Depression & Anxiety
Depression and anxiety are prevalent in the black community…
It is a silent epidemic that affects almost everyone we know in subtle and obvious ways. Normally, when we see depictions of mental health or depression and anxiety in particular, we are not seen in those depictions. It is usually a white person, usually a white woman, looking sad and alone isolating herself from others. The majority of these depictions occur with an advertisement for medication.
Depression and anxiety turns up in a million other ways that we may not be aware of. For some depression may be:
Crying more than usual
Not sleeping well or sleeping to much
Lack of focus
Irritability or a “short fuse”
Using food to manage our sadness
Not enjoying your fun activities the way you used to
Excessive shopping to distract from loneliness and painful emotions
A decrease in work performance
These are only a few ways in shows up in our lives...
Anxiety may look like this:
Constant worrying that you can’t talk yourself out of
Sense of doom
Waking up with a feeling in your chest that you can’t explain
Upsetting stories playing in your head on repeat
Feeling drained from your own thinking
Using food to manage our anxiety
This is merely a few ways anxiety shows up in our lives…
Depression and anxiety if often overlooked in our community for a few reasons, shame and stigma being only one. Shame and stigma regarding mental health is a western construct. It is something that was given to us with the enslavement and colonization of our ancestors. The European colonizer has always had a fraught relationship with mental health and people in their society were often treated in a brutal and inhumane manner for that reason.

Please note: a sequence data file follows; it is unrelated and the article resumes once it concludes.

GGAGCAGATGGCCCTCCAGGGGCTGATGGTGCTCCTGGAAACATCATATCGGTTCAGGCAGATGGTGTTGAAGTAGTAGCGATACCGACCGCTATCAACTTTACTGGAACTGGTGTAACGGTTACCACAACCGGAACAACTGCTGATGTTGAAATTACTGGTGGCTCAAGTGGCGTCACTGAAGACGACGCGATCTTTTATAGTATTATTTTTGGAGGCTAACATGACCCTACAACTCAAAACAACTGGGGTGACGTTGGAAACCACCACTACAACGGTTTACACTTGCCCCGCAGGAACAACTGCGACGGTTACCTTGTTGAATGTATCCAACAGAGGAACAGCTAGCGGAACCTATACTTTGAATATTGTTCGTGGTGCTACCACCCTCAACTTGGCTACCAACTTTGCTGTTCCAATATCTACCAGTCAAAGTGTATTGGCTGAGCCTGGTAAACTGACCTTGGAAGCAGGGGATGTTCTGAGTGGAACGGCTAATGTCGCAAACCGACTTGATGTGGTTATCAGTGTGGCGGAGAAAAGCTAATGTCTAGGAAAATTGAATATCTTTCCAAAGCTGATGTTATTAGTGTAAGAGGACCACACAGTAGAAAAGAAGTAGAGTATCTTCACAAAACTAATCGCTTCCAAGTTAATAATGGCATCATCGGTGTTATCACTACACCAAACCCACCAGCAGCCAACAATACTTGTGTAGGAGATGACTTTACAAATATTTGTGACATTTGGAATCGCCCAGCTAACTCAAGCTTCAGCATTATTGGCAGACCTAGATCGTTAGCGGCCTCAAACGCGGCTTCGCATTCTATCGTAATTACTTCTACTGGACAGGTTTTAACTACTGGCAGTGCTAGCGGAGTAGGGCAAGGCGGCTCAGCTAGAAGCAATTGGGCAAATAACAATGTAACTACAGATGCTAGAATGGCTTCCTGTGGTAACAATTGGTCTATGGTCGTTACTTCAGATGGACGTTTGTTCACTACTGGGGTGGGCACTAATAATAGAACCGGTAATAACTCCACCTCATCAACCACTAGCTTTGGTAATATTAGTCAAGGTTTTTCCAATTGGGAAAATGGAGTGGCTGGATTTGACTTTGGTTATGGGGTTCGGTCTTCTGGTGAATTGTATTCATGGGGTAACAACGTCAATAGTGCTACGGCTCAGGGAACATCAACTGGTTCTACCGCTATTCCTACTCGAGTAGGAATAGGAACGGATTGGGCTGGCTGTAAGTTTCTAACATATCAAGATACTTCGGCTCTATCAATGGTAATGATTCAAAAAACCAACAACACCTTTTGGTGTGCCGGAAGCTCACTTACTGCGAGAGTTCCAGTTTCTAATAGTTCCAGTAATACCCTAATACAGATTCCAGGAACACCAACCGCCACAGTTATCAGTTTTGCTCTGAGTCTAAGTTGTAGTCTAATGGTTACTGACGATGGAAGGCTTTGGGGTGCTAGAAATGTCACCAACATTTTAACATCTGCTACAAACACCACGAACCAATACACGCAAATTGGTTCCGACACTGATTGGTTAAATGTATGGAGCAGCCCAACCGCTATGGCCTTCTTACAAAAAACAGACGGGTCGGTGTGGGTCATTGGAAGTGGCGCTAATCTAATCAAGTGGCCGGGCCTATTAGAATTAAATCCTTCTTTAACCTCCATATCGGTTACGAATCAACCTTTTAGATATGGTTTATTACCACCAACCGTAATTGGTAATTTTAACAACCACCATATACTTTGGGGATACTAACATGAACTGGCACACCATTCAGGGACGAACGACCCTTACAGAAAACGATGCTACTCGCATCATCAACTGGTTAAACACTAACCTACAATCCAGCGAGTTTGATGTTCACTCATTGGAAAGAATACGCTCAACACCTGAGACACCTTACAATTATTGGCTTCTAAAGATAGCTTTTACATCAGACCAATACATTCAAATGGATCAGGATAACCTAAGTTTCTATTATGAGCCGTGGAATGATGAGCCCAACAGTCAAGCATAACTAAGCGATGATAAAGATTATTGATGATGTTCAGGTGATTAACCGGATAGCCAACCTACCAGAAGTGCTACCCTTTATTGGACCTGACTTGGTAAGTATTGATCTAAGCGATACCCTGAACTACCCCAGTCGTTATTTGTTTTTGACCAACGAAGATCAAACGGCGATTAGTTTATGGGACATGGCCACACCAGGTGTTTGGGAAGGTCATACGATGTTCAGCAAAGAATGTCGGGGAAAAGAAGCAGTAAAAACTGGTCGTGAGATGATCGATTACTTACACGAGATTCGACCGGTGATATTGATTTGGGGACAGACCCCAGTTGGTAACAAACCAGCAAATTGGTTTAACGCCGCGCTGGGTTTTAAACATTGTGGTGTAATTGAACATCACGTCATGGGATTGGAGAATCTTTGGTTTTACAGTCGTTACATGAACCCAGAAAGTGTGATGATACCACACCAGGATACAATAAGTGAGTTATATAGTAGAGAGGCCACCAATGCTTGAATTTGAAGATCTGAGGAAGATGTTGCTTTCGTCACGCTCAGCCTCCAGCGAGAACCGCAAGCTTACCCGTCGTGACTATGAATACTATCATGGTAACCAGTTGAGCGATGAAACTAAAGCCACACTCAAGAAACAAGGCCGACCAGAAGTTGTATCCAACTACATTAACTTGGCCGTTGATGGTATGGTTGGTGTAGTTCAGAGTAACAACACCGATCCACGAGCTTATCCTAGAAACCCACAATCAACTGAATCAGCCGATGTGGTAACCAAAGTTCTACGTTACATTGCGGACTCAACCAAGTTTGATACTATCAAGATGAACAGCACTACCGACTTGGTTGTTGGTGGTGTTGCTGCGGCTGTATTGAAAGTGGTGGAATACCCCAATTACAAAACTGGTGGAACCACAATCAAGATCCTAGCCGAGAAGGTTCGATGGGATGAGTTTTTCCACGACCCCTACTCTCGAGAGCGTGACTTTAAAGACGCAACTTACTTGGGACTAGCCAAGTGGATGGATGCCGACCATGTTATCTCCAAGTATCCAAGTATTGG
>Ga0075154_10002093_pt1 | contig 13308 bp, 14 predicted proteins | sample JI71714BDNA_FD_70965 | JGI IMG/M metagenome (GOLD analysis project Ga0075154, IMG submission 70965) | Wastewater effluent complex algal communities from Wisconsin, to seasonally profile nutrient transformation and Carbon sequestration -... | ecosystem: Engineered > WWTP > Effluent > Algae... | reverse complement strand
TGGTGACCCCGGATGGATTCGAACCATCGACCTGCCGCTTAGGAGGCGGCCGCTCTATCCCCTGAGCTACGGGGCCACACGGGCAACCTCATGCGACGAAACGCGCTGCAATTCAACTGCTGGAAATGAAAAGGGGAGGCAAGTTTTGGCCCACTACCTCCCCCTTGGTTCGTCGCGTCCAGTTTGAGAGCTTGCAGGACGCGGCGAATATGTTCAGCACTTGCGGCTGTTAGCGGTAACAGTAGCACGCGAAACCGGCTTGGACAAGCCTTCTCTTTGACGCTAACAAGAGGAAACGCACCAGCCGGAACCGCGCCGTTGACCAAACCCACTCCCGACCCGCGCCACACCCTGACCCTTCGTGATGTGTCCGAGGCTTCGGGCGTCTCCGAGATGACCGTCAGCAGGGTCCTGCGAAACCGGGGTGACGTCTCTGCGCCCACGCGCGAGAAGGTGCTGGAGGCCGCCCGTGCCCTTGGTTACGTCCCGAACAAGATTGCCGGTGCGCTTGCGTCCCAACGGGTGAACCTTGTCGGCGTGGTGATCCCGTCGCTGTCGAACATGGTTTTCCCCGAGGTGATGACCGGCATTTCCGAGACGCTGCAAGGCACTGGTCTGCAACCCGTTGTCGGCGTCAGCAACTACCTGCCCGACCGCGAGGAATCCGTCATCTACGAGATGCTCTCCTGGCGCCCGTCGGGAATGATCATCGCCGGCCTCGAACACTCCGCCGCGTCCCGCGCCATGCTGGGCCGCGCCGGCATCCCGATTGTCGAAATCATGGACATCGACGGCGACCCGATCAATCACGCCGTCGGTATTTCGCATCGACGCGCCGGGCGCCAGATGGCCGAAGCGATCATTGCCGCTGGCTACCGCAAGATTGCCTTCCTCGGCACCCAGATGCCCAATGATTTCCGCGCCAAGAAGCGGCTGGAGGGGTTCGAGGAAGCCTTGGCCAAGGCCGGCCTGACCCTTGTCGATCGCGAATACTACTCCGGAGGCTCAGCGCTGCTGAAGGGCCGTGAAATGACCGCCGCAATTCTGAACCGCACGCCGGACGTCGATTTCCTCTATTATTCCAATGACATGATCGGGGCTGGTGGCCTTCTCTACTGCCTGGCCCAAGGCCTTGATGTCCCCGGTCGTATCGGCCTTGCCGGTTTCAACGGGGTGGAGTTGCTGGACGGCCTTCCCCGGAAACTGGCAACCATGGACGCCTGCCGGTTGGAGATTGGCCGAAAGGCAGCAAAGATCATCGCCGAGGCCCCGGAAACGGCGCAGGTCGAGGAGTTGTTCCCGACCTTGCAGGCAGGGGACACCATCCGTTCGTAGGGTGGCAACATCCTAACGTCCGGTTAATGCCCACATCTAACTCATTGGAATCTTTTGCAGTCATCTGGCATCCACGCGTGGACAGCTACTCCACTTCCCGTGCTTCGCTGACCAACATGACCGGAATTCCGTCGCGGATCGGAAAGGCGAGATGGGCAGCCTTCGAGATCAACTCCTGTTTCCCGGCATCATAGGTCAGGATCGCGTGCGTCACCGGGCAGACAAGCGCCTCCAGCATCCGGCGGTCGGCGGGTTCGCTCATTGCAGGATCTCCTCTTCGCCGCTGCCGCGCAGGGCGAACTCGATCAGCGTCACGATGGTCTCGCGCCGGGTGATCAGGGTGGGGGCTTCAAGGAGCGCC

As that group colonized others and removed cultural healing practices that would have augmented prolonged sadness and other emotional disruptions if they occurred, to replace it we were given nothing. Only the idea that we should be ashamed of needing time heal and recover. And that if we needed to do this we were weak and non-productive. This was all internalized over many generations leading to a profound lack of self-care in the black community and being shamed for needing to give ourselves mental and emotional attention. This is seen is black folks being overly represented in poor health outcomes in every area of our society.
This is not accident. This is not only a lack of health education. This is ancestral trauma and intergenerational trauma leading to depression, anxiety and an overall lack of self-care and attunement with our own bodies and needs. Depression shows up in the black community in numerous ways that cannot all be spelled out here but it affects us deeply. In poor parental relationships, poor partner selection, poor child rearing practices, violence in our communities, drug and alcohol abuse, and sexual violence and trauma to name but a few.
Depression and anxiety is all around us and it is up to us to begin to heal our own minds and bodies so that we can be the generation that break this cycle in our homes and communities.
2/18/2020 08:34:35 pm
Depression and anxiety are both really scary to face. I think that people who have never experienced any of them are pretty lucky. Once you actually understand how they work, then you will become a lot better. If you are scared of facing them, then that is only natural, but you have to confront them eventually. It is okay to do it slowly, but you need to take steps if you want to get better and feel a lot more better.
3/11/2020 08:09:41 am
Yes understanding how depression and anxiety work is really key. It shows up differently for everyone. And while it may be scary we have to deal with it if we want to get better Thank you for your comment :)
5/3/2022 12:41:36 am
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11/12/2022 01:29:55 am
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